The Games We Play

When you gaze across the classroom, do your students gaze back at you? Or do they drop their eyes and fixedly stare at their laptop computer screens?

Perhaps they’re reviewing documents that are relevant to the class discussion. And perhaps they’re taking notes about the curriculum topic. But conversely, it’s entirely possible that they’re quietly playing Angry Birds on Facebook. Or FarmVille. Or Candy Crush.

And what if we cannot stop them? After all, our students play these games because they are entertained by them. Under such circumstances, by utilizing these same gaming technologies, we can endeavor to create our own learning games to enhance our educational outcomes.

Michael Kraten of Providence College and Stephen Kozlowski of Eastern Illinois University are developing a theoretical model and an educational game in an effort to achieve this goal. They’ll present The Blue Frog Meets Facebook: Integrating Social Presence And Emotional Contagion To Enhance Learning Outcomes In Educational Game Simulations at our upcoming midyear meeting.

If you attend the presentation, you’ll meet the five fictional characters who interact with the student players within their game. Four of the characters represent members of the global business community, while one is an anthropomorphic blue frog whose species is threatened by a massive construction project.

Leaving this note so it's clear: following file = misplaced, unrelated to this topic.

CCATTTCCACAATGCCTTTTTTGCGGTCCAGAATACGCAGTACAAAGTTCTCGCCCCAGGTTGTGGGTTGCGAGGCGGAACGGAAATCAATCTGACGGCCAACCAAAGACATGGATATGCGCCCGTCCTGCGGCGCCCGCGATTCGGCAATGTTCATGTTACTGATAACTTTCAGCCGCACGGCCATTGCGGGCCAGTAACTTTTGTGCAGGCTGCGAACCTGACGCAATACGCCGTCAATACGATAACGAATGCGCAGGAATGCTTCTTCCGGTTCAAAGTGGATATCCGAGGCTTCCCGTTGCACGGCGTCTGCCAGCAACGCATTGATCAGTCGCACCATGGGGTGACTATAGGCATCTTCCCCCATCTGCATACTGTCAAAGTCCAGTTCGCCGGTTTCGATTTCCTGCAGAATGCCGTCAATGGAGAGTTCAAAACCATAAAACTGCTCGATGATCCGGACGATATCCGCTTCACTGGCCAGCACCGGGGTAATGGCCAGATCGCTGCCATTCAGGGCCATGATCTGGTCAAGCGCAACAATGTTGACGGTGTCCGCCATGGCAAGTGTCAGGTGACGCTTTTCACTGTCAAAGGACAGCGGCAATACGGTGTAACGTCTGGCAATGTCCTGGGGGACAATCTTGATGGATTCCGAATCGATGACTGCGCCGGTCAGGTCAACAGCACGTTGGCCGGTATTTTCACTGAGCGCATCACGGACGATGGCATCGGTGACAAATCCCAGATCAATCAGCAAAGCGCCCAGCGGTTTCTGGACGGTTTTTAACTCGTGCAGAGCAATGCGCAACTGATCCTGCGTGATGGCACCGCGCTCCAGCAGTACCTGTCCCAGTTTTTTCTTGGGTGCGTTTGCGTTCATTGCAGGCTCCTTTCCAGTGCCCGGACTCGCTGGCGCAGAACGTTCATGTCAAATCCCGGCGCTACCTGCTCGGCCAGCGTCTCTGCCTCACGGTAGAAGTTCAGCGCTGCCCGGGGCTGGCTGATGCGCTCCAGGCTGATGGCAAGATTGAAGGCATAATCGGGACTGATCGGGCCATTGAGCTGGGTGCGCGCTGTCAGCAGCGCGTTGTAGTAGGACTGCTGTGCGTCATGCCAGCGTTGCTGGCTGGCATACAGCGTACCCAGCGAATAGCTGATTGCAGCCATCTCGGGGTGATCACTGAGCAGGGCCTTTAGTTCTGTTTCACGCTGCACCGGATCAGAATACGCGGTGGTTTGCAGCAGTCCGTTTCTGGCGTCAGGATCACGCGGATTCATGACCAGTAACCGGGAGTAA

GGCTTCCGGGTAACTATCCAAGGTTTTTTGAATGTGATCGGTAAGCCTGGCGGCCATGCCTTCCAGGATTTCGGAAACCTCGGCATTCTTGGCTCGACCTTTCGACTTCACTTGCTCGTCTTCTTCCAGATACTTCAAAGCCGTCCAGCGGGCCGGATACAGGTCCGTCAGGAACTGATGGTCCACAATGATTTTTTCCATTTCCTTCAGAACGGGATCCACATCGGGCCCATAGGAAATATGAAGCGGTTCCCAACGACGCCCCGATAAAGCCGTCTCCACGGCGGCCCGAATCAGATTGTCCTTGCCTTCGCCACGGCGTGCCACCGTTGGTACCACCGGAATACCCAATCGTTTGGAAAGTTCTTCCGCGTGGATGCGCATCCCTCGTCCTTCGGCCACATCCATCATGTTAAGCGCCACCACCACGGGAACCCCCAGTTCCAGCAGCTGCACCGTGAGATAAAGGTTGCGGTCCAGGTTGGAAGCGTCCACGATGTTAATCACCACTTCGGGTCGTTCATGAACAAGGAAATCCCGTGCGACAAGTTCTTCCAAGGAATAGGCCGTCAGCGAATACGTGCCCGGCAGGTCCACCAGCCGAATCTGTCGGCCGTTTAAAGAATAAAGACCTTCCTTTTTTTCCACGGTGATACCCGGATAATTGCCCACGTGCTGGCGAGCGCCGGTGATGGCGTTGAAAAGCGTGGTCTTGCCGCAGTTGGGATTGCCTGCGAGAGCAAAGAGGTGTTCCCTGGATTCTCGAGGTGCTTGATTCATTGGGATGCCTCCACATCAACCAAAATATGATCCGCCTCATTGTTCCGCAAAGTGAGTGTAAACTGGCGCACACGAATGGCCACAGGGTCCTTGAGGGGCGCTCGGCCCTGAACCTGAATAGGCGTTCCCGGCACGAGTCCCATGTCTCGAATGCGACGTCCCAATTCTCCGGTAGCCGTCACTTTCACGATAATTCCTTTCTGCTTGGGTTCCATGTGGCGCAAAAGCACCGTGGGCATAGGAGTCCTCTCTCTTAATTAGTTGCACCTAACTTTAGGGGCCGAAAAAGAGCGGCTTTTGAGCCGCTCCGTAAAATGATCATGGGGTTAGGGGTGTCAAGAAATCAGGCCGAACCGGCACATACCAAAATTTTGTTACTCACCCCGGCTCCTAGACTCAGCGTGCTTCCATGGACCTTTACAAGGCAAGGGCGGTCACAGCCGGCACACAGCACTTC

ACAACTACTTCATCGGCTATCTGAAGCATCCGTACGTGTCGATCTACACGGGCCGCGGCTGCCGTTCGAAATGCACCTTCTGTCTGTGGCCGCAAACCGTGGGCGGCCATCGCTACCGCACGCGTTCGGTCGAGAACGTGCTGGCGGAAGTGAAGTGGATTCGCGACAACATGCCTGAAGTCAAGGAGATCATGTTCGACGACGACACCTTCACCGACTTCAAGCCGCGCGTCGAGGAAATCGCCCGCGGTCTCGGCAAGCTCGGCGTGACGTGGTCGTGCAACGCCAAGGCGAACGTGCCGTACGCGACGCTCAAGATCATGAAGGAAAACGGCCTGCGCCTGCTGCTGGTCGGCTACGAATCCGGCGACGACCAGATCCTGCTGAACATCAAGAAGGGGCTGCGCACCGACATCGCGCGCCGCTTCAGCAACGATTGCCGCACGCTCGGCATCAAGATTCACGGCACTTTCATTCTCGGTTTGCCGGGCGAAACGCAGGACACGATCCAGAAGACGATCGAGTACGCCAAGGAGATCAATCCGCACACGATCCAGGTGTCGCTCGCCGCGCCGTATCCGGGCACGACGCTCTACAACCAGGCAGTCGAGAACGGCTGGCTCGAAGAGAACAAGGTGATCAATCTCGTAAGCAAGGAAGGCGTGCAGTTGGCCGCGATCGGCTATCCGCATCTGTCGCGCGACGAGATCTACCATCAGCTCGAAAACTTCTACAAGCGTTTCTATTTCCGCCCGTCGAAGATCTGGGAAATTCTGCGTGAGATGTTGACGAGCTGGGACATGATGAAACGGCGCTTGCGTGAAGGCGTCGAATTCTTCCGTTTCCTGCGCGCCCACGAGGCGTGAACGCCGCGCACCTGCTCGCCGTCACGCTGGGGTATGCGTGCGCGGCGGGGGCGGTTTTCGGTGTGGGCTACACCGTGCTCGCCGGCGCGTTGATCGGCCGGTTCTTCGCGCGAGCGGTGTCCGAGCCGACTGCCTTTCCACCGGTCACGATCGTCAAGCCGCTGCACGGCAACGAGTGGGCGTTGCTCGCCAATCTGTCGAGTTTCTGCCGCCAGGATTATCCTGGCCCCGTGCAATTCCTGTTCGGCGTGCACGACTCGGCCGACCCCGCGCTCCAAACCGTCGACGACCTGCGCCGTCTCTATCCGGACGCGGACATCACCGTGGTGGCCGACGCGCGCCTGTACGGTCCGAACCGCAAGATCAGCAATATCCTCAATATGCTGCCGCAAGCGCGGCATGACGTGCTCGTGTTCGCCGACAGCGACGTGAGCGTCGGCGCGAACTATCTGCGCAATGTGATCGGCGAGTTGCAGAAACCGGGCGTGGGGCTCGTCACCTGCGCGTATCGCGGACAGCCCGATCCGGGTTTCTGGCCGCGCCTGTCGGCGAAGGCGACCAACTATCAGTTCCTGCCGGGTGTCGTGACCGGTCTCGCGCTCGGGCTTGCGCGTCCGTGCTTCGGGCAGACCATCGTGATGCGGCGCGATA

A story line unfolds across a series of four Acts, each consisting of a Scene I and a Scene II. The student players encounter the characters and then make business decisions with expected and unexpected consequences.

By utilizing features of the technology platform to manipulate the characters, Mike and Steve can modify the extent to which social proximity and emotionality are present throughout the game. These factors affect the players’ levels of social presence and emotional contagion, which in turn affect the entertainment value of the learning activity.

And a more entertaining game is a more effective game. Which, in turn, enhances knowledge acquisiton and retention.

Want to learn more? Then join the SET Section’s Concurrent Session on Learning during the first morning of our midyear meeting. You’ll learn the theories, meet the characters, and discuss the structural framework of the game Save The Blue Frog.

Most importantly, you might just change your mind about the prevalence of social media services in our classrooms. If it is futile to fight the ubiquitous presence of such platforms, why not turn the tables and learn to employ them for our benefit?